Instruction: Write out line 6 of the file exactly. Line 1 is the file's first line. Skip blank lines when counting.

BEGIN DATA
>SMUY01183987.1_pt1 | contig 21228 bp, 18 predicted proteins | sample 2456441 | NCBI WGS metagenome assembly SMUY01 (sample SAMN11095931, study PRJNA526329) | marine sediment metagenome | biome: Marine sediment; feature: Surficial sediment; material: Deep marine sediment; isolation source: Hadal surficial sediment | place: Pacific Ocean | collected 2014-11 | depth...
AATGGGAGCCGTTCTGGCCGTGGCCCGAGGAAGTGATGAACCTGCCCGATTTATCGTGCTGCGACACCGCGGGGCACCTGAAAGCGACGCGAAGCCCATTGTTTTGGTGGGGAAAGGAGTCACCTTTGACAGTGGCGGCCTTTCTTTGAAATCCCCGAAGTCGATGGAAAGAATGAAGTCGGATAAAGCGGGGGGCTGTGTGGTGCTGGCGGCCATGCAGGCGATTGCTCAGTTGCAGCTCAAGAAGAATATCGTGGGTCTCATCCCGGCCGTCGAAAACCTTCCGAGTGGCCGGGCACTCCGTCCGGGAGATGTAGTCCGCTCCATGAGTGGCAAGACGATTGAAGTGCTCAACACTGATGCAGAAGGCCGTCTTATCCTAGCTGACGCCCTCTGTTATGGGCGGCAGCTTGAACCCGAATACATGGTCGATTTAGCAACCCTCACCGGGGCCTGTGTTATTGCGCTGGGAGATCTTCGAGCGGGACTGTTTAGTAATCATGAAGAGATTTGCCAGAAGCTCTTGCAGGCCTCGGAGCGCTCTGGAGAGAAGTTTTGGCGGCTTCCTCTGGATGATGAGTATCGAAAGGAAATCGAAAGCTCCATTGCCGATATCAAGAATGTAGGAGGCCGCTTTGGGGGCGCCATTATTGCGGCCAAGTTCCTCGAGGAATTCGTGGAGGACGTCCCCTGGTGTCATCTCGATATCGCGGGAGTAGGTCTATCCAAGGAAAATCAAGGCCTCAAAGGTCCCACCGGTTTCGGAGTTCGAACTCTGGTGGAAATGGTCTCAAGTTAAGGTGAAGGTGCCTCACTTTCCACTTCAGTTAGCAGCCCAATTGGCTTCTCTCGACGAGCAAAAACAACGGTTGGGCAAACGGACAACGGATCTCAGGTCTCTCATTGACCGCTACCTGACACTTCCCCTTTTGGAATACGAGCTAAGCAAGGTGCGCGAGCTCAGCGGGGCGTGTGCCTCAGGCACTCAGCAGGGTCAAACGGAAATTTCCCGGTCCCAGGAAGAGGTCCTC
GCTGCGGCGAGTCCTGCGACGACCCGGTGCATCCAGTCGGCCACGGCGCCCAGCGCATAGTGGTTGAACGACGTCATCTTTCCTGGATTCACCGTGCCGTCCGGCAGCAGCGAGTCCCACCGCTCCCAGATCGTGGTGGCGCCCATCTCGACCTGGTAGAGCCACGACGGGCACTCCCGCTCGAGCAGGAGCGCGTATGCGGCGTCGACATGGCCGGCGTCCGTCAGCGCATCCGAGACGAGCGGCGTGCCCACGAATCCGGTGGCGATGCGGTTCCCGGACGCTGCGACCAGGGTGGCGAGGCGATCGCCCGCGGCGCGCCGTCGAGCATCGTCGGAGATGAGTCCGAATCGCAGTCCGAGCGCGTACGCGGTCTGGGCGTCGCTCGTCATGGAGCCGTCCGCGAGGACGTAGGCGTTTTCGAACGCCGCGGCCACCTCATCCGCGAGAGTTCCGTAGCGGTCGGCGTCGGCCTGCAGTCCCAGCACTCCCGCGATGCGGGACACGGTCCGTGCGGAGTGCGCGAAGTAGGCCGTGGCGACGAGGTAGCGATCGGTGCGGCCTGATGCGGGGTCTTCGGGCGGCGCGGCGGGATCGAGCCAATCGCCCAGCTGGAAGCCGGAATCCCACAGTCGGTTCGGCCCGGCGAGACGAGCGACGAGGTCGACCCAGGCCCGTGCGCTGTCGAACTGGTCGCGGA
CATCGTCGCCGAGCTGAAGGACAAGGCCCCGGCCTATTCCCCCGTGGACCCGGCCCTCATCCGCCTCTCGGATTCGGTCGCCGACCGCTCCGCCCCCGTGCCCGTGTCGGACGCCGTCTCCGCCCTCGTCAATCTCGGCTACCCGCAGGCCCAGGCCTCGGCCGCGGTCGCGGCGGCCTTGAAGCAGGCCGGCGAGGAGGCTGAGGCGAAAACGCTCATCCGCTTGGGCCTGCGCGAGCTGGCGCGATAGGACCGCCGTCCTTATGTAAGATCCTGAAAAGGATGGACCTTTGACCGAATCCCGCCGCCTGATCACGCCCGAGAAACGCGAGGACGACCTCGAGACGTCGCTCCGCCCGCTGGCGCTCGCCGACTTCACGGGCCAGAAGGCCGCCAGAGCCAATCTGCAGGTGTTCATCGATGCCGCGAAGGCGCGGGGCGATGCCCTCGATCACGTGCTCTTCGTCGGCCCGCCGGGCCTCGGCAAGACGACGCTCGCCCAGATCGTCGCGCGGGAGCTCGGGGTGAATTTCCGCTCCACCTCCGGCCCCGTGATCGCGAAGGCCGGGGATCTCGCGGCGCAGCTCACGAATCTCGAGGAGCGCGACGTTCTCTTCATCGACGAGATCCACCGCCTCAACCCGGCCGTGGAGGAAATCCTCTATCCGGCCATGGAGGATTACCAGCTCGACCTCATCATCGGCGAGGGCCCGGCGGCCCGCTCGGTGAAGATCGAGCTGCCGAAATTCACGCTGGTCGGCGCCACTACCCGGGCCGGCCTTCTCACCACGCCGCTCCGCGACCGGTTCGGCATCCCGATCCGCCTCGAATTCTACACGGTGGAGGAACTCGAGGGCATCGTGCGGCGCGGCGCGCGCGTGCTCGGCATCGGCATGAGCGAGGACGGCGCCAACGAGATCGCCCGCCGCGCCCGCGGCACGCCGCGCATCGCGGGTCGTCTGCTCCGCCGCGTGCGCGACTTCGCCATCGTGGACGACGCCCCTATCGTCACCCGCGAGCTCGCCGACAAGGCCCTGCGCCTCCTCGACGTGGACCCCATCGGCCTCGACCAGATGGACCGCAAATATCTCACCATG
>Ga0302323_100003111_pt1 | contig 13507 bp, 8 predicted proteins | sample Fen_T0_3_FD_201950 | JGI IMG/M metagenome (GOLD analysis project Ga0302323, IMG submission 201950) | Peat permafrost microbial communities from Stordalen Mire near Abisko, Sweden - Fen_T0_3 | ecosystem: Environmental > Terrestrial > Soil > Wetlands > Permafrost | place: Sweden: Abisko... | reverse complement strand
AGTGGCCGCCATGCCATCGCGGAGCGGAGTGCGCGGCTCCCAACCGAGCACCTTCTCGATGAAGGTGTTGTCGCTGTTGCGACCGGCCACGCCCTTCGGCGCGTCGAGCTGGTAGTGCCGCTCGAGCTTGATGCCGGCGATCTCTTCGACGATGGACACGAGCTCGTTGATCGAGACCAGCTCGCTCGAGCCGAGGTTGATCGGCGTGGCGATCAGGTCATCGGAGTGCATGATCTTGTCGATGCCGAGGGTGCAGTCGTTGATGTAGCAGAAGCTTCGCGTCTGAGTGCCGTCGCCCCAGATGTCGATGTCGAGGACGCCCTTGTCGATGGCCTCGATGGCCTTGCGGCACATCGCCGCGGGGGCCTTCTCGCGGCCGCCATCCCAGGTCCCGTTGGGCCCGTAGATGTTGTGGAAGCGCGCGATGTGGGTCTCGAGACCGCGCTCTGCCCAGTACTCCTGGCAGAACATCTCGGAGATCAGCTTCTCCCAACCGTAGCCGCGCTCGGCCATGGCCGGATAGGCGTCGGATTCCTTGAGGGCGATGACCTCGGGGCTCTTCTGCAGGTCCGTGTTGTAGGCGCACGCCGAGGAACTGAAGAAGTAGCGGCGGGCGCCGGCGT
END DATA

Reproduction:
AGTGGCCGCCATGCCATCGCGGAGCGGAGTGCGCGGCTCCCAACCGAGCACCTTCTCGATGAAGGTGTTGTCGCTGTTGCGACCGGCCACGCCCTTCGGCGCGTCGAGCTGGTAGTGCCGCTCGAGCTTGATGCCGGCGATCTCTTCGACGATGGACACGAGCTCGTTGATCGAGACCAGCTCGCTCGAGCCGAGGTTGATCGGCGTGGCGATCAGGTCATCGGAGTGCATGATCTTGTCGATGCCGAGGGTGCAGTCGTTGATGTAGCAGAAGCTTCGCGTCTGAGTGCCGTCGCCCCAGATGTCGATGTCGAGGACGCCCTTGTCGATGGCCTCGATGGCCTTGCGGCACATCGCCGCGGGGGCCTTCTCGCGGCCGCCATCCCAGGTCCCGTTGGGCCCGTAGATGTTGTGGAAGCGCGCGATGTGGGTCTCGAGACCGCGCTCTGCCCAGTACTCCTGGCAGAACATCTCGGAGATCAGCTTCTCCCAACCGTAGCCGCGCTCGGCCATGGCCGGATAGGCGTCGGATTCCTTGAGGGCGATGACCTCGGGGCTCTTCTGCAGGTCCGTGTTGTAGGCGCACGCCGAGGAACTGAAGAAGTAGCGGCGGGCGCCGGCGT